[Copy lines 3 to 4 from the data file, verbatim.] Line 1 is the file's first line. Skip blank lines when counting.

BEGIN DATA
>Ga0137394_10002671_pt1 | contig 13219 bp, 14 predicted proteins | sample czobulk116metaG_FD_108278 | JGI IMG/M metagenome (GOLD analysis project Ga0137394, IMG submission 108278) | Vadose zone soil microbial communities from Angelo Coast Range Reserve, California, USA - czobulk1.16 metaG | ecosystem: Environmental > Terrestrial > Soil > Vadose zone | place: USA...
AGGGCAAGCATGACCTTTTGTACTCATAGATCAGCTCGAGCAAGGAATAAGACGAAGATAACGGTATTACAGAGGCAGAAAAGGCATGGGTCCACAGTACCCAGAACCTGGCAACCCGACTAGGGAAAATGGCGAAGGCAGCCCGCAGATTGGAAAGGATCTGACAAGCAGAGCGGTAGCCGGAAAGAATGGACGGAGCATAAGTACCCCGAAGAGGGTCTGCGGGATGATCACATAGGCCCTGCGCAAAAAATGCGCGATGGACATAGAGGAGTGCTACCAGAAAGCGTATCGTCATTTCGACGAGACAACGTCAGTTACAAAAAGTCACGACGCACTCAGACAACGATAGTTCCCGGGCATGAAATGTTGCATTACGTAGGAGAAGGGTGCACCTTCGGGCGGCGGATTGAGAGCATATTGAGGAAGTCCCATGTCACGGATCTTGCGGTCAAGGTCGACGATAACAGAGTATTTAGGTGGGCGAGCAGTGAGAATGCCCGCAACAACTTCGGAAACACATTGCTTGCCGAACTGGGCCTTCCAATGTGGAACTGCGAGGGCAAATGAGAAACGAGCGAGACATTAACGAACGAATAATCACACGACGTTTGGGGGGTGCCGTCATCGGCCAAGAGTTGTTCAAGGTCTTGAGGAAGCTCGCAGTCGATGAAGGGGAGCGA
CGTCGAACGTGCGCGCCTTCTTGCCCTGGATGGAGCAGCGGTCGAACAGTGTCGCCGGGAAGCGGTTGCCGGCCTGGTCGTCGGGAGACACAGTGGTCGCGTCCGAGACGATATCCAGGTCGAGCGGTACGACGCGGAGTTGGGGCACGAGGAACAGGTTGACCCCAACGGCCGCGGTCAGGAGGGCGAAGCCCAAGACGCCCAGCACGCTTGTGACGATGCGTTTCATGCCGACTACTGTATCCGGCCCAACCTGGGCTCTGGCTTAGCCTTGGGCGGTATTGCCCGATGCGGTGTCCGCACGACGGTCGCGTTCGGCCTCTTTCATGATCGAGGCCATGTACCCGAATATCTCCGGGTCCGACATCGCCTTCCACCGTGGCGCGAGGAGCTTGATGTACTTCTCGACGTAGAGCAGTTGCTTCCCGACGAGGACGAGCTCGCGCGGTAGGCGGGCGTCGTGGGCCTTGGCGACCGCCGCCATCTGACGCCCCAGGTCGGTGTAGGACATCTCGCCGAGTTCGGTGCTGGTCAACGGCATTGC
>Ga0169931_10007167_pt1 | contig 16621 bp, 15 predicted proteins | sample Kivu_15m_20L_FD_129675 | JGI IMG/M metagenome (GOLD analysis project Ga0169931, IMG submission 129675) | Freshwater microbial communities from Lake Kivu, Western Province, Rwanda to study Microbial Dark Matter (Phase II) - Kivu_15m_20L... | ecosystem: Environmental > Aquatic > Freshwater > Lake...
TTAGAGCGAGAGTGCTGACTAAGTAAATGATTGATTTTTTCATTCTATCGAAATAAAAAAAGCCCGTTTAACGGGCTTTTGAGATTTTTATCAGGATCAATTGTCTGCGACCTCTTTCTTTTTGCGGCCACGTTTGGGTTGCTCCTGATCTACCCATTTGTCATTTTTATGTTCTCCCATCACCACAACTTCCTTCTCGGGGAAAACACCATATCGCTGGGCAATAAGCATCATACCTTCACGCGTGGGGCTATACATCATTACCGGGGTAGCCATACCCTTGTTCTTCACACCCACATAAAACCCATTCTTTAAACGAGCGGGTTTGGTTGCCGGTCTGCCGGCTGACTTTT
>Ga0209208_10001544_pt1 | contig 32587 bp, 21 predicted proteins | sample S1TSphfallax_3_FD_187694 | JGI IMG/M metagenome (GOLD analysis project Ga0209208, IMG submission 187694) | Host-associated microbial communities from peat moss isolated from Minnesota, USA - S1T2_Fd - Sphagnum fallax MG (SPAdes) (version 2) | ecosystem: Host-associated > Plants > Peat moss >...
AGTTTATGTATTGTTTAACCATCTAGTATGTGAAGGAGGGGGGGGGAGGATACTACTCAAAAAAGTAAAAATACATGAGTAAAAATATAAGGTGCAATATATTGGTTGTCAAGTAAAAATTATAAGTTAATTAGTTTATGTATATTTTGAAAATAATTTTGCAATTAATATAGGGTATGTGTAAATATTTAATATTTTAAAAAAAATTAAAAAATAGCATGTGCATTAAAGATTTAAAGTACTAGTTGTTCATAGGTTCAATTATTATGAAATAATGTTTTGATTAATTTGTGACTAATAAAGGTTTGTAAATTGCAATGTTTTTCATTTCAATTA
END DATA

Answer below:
CGTCGAACGTGCGCGCCTTCTTGCCCTGGATGGAGCAGCGGTCGAACAGTGTCGCCGGGAAGCGGTTGCCGGCCTGGTCGTCGGGAGACACAGTGGTCGCGTCCGAGACGATATCCAGGTCGAGCGGTACGACGCGGAGTTGGGGCACGAGGAACAGGTTGACCCCAACGGCCGCGGTCAGGAGGGCGAAGCCCAAGACGCCCAGCACGCTTGTGACGATGCGTTTCATGCCGACTACTGTATCCGGCCCAACCTGGGCTCTGGCTTAGCCTTGGGCGGTATTGCCCGATGCGGTGTCCGCACGACGGTCGCGTTCGGCCTCTTTCATGATCGAGGCCATGTACCCGAATATCTCCGGGTCCGACATCGCCTTCCACCGTGGCGCGAGGAGCTTGATGTACTTCTCGACGTAGAGCAGTTGCTTCCCGACGAGGACGAGCTCGCGCGGTAGGCGGGCGTCGTGGGCCTTGGCGACCGCCGCCATCTGACGCCCCAGGTCGGTGTAGGACATCTCGCCGAGTTCGGTGCTGGTCAACGGCATTGC
>Ga0169931_10007167_pt1 | contig 16621 bp, 15 predicted proteins | sample Kivu_15m_20L_FD_129675 | JGI IMG/M metagenome (GOLD analysis project Ga0169931, IMG submission 129675) | Freshwater microbial communities from Lake Kivu, Western Province, Rwanda to study Microbial Dark Matter (Phase II) - Kivu_15m_20L... | ecosystem: Environmental > Aquatic > Freshwater > Lake...